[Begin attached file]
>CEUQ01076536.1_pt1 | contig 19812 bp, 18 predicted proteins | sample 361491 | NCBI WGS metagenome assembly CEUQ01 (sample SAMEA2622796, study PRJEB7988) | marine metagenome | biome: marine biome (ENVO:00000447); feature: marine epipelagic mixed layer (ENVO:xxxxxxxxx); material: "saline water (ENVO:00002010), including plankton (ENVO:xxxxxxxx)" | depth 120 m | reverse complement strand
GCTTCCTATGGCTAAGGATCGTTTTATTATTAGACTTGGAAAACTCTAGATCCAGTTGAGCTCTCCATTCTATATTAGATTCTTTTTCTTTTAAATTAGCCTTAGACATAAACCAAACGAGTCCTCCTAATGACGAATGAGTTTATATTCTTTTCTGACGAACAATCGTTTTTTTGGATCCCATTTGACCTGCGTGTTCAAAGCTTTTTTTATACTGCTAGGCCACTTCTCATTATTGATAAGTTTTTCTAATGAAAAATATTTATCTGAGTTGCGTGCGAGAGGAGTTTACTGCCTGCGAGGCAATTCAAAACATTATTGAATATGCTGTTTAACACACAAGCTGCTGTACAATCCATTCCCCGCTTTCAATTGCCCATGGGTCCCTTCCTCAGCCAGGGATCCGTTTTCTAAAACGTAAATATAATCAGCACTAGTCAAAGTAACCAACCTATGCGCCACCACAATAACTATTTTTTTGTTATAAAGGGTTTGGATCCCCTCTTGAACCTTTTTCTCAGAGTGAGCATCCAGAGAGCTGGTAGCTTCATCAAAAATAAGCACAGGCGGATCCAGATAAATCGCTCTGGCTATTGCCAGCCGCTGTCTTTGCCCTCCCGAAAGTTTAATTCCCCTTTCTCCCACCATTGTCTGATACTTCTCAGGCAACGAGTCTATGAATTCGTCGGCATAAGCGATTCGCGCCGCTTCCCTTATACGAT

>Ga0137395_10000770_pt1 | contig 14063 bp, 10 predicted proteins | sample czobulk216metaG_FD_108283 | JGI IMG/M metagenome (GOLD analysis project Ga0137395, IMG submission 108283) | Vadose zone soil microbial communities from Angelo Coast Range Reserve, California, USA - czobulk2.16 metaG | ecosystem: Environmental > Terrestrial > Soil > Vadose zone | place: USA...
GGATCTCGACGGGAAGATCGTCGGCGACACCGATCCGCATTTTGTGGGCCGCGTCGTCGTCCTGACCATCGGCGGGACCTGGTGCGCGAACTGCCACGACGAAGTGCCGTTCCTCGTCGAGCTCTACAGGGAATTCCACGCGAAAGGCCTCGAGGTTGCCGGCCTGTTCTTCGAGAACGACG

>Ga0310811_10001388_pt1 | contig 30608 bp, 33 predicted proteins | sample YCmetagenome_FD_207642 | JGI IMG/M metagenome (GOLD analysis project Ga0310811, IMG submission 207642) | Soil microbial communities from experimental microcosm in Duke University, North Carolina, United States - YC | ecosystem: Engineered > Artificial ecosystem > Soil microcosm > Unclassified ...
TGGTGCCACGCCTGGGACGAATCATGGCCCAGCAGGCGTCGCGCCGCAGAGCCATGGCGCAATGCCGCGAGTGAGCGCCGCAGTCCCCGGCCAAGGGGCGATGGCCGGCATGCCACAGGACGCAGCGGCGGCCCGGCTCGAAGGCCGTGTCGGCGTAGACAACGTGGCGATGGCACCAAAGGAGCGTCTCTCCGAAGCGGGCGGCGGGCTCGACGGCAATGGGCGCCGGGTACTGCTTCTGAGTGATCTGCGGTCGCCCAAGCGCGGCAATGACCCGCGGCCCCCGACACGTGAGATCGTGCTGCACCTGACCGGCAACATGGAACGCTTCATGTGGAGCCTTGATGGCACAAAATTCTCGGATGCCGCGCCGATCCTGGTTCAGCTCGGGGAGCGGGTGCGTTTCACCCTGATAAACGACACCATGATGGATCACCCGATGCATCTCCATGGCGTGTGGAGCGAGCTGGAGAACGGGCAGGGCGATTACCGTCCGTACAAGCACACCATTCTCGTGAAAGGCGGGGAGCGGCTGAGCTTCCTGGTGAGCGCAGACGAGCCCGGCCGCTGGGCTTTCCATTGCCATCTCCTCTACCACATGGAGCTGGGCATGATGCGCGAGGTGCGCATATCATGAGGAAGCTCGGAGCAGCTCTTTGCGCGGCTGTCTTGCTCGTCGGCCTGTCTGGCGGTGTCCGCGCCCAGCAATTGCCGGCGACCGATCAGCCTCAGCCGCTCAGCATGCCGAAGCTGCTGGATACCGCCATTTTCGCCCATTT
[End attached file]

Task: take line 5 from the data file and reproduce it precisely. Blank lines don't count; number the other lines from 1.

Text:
>Ga0310811_10001388_pt1 | contig 30608 bp, 33 predicted proteins | sample YCmetagenome_FD_207642 | JGI IMG/M metagenome (GOLD analysis project Ga0310811, IMG submission 207642) | Soil microbial communities from experimental microcosm in Duke University, North Carolina, United States - YC | ecosystem: Engineered > Artificial ecosystem > Soil microcosm > Unclassified ...